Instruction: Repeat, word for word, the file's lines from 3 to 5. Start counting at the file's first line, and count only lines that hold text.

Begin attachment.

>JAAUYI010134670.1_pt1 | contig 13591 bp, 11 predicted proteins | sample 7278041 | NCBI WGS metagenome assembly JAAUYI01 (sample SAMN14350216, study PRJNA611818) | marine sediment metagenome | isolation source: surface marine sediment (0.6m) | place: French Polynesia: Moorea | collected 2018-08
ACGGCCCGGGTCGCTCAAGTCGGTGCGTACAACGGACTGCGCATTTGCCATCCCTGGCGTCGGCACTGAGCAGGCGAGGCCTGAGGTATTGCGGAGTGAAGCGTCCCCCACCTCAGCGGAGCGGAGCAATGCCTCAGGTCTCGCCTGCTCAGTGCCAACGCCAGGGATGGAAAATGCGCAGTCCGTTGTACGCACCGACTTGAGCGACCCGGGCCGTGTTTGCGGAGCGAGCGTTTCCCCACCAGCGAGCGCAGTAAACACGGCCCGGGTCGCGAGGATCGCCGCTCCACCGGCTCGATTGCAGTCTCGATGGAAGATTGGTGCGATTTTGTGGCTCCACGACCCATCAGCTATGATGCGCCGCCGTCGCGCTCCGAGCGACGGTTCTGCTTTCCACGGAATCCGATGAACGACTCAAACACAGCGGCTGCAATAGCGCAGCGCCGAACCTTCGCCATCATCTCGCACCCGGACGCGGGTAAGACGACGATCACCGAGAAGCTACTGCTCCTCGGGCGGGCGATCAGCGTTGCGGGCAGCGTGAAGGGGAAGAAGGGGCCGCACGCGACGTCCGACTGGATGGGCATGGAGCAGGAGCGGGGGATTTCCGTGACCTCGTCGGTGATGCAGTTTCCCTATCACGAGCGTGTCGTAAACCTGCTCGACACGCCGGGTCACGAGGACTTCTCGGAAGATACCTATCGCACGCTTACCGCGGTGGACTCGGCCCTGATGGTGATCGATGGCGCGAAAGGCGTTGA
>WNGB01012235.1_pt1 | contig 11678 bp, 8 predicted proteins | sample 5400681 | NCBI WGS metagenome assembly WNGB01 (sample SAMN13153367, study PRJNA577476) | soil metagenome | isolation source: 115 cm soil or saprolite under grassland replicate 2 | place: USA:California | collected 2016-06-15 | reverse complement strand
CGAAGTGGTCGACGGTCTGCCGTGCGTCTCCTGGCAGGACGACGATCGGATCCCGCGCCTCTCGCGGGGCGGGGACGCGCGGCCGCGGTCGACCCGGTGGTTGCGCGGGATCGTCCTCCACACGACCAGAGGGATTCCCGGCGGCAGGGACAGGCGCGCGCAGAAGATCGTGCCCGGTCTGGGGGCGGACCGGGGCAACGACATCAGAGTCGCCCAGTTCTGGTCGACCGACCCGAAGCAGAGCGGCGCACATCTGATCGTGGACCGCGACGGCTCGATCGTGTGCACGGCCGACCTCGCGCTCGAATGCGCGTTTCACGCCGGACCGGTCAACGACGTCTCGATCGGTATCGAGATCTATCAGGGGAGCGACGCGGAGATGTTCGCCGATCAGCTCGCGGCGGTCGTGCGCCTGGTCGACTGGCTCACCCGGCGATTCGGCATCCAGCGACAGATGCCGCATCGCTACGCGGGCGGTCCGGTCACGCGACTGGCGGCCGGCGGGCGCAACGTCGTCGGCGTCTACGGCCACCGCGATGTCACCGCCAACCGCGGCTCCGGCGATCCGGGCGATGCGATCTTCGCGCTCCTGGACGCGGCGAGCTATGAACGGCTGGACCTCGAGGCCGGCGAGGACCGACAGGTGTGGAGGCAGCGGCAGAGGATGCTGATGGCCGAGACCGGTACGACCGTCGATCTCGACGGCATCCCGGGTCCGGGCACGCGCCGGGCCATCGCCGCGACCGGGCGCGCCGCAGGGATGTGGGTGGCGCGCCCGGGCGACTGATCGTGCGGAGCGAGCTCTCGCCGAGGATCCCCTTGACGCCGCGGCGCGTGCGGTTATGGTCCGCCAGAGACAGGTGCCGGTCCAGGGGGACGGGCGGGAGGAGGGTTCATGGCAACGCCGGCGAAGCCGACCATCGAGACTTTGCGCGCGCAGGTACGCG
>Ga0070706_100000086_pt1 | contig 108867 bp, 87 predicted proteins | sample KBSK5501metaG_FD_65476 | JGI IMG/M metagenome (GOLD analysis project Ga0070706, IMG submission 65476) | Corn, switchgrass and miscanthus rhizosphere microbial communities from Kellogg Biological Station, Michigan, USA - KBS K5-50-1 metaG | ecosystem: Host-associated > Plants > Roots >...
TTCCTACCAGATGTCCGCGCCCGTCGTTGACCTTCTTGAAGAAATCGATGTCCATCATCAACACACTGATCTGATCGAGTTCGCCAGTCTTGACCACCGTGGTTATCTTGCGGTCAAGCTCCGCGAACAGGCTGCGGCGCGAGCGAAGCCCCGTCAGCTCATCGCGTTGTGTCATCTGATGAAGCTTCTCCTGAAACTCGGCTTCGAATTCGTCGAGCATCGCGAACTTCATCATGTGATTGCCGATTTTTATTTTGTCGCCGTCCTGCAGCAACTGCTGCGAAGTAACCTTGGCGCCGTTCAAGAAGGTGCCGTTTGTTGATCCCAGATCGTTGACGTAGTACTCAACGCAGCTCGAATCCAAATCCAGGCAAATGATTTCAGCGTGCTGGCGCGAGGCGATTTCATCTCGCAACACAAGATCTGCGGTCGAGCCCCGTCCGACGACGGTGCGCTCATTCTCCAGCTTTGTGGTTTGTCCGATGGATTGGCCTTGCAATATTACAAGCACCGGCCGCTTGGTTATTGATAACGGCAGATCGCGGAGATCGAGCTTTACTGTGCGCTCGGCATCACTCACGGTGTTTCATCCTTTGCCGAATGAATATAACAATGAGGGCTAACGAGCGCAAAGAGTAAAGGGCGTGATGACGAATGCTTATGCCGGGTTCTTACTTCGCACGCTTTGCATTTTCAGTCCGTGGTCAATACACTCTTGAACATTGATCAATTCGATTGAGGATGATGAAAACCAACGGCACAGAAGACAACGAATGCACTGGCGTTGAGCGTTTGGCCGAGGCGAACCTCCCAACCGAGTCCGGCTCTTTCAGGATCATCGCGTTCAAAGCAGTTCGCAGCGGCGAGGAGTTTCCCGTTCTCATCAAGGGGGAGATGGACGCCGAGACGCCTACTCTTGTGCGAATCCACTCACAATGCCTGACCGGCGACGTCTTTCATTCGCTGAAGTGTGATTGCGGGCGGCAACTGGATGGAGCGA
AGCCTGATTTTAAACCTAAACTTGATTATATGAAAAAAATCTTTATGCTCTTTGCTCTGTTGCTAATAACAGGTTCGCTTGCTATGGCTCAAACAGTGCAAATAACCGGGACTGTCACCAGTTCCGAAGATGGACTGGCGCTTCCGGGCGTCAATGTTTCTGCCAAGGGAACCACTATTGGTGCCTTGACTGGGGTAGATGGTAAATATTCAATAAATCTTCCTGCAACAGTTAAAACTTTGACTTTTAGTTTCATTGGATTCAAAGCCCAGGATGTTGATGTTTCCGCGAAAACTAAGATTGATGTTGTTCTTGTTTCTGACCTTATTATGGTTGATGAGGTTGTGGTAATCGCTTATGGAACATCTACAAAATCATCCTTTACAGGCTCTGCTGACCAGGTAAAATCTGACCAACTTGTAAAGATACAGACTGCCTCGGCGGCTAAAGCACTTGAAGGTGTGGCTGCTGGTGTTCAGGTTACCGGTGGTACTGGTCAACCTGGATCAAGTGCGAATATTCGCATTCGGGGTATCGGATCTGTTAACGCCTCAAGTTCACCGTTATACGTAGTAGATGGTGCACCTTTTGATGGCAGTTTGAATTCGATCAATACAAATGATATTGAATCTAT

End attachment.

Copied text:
>WNGB01012235.1_pt1 | contig 11678 bp, 8 predicted proteins | sample 5400681 | NCBI WGS metagenome assembly WNGB01 (sample SAMN13153367, study PRJNA577476) | soil metagenome | isolation source: 115 cm soil or saprolite under grassland replicate 2 | place: USA:California | collected 2016-06-15 | reverse complement strand
CGAAGTGGTCGACGGTCTGCCGTGCGTCTCCTGGCAGGACGACGATCGGATCCCGCGCCTCTCGCGGGGCGGGGACGCGCGGCCGCGGTCGACCCGGTGGTTGCGCGGGATCGTCCTCCACACGACCAGAGGGATTCCCGGCGGCAGGGACAGGCGCGCGCAGAAGATCGTGCCCGGTCTGGGGGCGGACCGGGGCAACGACATCAGAGTCGCCCAGTTCTGGTCGACCGACCCGAAGCAGAGCGGCGCACATCTGATCGTGGACCGCGACGGCTCGATCGTGTGCACGGCCGACCTCGCGCTCGAATGCGCGTTTCACGCCGGACCGGTCAACGACGTCTCGATCGGTATCGAGATCTATCAGGGGAGCGACGCGGAGATGTTCGCCGATCAGCTCGCGGCGGTCGTGCGCCTGGTCGACTGGCTCACCCGGCGATTCGGCATCCAGCGACAGATGCCGCATCGCTACGCGGGCGGTCCGGTCACGCGACTGGCGGCCGGCGGGCGCAACGTCGTCGGCGTCTACGGCCACCGCGATGTCACCGCCAACCGCGGCTCCGGCGATCCGGGCGATGCGATCTTCGCGCTCCTGGACGCGGCGAGCTATGAACGGCTGGACCTCGAGGCCGGCGAGGACCGACAGGTGTGGAGGCAGCGGCAGAGGATGCTGATGGCCGAGACCGGTACGACCGTCGATCTCGACGGCATCCCGGGTCCGGGCACGCGCCGGGCCATCGCCGCGACCGGGCGCGCCGCAGGGATGTGGGTGGCGCGCCCGGGCGACTGATCGTGCGGAGCGAGCTCTCGCCGAGGATCCCCTTGACGCCGCGGCGCGTGCGGTTATGGTCCGCCAGAGACAGGTGCCGGTCCAGGGGGACGGGCGGGAGGAGGGTTCATGGCAACGCCGGCGAAGCCGACCATCGAGACTTTGCGCGCGCAGGTACGCG
>Ga0070706_100000086_pt1 | contig 108867 bp, 87 predicted proteins | sample KBSK5501metaG_FD_65476 | JGI IMG/M metagenome (GOLD analysis project Ga0070706, IMG submission 65476) | Corn, switchgrass and miscanthus rhizosphere microbial communities from Kellogg Biological Station, Michigan, USA - KBS K5-50-1 metaG | ecosystem: Host-associated > Plants > Roots >...